Choose Your Modifiers Carefully

During times of crisis it is not unusual to see formal communication include more than its fair share of adjectives and adverbs to help set a narrative. While the need for transparency and expedient communication is strong, it’s worth a few extra moments to perform a formal modifier check.

Case in point, I’m seeing a spike in the use of the word “indefinitely” to describe cancellations. Example: “We regret to inform our audience that in response to the COVID-19 outbreak, the board of directors has decided to indefinitely cancel all concert activity until further notice.”

“Indefinitely” projects a very defeatist attitude. It’s devoid of hope or confidence.

Think about it from a revenue generation standpoint, which of these groups is more likely to inspire a donation: one that indefinitely cancels all concert activity or one that suspended concerts temporarily.

In the end, strategic communication during periods of crisis is a battle over relevant and essentials perceptions. Modifiers matter. If you’re not sure how an adjective or adverb comes across, err on the side of caution: “when in doubt, leave modifiers out.”

About Drew McManus

"I hear that every time you show up to work with an orchestra, people get fired." Those were the first words out of an executive's mouth after her board chair introduced us. That executive is now a dear colleague and friend but the day that consulting contract began with her orchestra, she was convinced I was a hatchet-man brought in by the board to clean house.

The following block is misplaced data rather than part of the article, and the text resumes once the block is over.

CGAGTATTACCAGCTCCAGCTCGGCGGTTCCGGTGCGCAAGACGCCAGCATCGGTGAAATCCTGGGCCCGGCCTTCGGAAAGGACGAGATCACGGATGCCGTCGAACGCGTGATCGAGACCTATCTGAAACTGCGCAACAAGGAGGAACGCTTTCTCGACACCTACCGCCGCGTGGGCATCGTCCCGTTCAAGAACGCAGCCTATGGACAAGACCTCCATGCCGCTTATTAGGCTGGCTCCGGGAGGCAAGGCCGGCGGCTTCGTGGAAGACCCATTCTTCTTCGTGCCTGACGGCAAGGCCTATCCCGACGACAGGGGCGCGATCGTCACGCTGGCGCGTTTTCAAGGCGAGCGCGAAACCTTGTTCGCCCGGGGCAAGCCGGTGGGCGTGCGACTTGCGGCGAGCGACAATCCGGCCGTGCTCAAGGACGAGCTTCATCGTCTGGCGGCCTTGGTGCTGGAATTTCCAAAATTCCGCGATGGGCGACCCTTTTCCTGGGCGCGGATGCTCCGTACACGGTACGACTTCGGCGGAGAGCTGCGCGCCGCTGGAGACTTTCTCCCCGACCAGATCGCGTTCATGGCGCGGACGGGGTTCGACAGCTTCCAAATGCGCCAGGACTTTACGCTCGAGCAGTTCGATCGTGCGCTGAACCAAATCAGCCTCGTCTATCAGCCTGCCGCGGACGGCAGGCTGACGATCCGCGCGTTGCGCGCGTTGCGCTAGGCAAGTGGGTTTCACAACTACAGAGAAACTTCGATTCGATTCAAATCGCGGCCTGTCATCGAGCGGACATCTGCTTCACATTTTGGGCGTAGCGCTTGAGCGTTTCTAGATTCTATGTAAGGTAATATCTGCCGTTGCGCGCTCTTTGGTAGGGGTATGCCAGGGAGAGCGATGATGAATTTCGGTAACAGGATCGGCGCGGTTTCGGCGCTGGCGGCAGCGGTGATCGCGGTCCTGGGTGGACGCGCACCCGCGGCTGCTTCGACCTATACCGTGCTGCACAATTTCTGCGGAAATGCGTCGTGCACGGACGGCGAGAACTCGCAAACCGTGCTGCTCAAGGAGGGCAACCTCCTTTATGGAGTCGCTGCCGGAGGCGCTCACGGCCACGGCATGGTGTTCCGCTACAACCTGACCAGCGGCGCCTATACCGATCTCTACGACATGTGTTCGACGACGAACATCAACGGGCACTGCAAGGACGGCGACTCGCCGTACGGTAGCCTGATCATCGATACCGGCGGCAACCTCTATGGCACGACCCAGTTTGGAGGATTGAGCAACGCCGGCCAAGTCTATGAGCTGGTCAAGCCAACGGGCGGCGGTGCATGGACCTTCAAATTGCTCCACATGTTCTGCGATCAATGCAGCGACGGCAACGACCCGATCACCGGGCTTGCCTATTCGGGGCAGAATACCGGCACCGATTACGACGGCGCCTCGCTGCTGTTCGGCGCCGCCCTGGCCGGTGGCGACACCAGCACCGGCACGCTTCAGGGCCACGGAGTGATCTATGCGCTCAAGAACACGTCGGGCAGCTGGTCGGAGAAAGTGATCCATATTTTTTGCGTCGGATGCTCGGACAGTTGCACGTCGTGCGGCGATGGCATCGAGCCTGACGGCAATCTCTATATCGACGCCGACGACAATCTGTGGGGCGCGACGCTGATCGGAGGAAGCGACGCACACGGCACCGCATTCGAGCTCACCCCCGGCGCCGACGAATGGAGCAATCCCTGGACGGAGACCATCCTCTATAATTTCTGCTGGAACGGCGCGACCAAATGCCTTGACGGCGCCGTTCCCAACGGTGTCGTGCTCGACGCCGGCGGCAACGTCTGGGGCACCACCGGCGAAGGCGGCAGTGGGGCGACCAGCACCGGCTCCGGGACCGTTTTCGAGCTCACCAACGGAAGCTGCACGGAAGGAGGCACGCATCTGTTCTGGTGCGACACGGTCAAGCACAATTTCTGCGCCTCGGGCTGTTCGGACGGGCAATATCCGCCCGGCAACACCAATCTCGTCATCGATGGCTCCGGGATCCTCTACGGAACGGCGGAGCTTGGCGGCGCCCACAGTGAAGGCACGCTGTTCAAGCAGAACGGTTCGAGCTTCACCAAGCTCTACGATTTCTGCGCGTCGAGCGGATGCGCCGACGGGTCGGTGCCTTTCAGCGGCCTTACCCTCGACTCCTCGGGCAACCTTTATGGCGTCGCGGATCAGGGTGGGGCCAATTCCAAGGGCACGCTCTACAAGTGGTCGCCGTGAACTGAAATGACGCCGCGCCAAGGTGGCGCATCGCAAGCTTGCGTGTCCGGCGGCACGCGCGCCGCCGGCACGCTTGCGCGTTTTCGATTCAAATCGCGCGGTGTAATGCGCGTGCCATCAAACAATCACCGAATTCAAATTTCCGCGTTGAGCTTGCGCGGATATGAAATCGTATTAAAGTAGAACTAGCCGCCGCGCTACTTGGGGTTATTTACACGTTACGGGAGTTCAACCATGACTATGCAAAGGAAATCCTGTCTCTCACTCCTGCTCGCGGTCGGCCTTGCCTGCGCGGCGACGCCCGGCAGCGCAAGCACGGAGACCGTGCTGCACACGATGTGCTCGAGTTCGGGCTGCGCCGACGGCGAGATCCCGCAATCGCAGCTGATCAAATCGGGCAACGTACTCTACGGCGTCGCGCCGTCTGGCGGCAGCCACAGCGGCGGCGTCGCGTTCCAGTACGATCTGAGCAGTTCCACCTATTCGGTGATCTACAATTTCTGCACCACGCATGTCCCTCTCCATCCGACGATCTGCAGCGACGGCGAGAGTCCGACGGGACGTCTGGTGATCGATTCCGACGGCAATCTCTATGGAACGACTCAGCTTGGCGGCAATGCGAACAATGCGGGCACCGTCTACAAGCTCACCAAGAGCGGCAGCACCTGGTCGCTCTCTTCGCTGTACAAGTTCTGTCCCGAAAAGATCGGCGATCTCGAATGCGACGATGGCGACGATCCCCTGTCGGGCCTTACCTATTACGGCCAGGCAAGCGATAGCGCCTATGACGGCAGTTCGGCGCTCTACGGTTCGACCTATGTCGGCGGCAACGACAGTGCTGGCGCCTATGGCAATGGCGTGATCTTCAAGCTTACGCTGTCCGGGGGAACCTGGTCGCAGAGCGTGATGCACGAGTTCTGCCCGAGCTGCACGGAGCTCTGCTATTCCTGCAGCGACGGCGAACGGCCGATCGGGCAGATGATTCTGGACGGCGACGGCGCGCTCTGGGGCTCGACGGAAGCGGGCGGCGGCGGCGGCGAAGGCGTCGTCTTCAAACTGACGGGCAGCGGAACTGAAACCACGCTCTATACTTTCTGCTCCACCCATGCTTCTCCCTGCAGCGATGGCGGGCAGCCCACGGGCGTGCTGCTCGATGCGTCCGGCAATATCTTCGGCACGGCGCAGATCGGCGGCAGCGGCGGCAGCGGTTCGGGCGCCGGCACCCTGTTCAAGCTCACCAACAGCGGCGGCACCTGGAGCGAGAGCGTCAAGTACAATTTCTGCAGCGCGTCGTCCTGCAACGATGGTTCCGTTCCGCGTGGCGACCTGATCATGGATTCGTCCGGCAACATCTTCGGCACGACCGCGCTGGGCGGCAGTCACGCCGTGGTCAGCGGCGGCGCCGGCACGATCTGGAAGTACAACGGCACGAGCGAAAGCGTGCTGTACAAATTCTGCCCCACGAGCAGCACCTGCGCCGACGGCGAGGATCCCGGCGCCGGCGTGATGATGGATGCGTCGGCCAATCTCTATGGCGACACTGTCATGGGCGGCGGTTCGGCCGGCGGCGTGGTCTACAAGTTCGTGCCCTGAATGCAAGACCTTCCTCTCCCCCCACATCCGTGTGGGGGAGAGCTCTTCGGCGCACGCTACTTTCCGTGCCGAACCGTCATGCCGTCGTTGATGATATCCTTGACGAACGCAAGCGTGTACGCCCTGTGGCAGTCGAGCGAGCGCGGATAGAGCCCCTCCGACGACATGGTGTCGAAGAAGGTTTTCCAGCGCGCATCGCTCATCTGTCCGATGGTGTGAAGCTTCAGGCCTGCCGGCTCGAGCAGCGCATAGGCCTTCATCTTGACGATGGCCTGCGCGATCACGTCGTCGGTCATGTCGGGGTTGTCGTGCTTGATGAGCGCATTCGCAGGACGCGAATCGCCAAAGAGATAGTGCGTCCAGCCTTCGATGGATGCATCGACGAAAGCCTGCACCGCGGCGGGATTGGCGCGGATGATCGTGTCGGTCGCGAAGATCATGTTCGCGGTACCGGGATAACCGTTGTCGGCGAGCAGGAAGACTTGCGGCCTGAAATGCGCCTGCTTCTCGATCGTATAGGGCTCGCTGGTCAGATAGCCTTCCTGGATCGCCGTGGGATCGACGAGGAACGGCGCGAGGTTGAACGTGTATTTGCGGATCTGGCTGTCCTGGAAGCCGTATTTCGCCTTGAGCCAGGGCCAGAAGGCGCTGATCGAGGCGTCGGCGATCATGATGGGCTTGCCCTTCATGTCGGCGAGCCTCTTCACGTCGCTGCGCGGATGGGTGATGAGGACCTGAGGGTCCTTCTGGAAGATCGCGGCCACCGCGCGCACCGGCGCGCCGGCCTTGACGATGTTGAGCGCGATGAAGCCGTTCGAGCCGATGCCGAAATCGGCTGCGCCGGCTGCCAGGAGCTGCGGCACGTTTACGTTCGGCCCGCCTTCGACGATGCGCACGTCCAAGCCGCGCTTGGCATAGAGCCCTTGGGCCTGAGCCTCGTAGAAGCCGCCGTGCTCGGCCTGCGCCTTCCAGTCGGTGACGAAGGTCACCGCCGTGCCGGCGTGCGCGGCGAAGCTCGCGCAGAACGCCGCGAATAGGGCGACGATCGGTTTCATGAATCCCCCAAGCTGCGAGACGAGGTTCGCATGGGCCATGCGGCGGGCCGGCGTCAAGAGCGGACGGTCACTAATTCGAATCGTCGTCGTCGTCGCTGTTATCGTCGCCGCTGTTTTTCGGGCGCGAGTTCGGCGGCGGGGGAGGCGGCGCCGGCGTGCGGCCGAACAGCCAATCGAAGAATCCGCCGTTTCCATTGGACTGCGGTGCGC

I understand where the trepidation comes from as a great deal of my consulting and technology provider work for arts organizations involves due diligence, separating fact from fiction, interpreting spin, as well as performance review and oversight. So yes, sometimes that work results in one or two individuals "aggressively embracing career change" but far more often than not, it reinforces and clarifies exactly what works and why.

In short, it doesn't matter if you know where all the bodies are buried if you can't keep your own clients out of the ground, and I'm fortunate enough to say that for more than 15 years, I've done exactly that for groups of all budget size from Qatar to Kathmandu.

For fun, I write a daily blog about the orchestra business, provide a platform for arts insiders to speak their mind, keep track of what people in this business get paid, help write a satirical cartoon about orchestra life, hack the arts, and love a good coffee drink.

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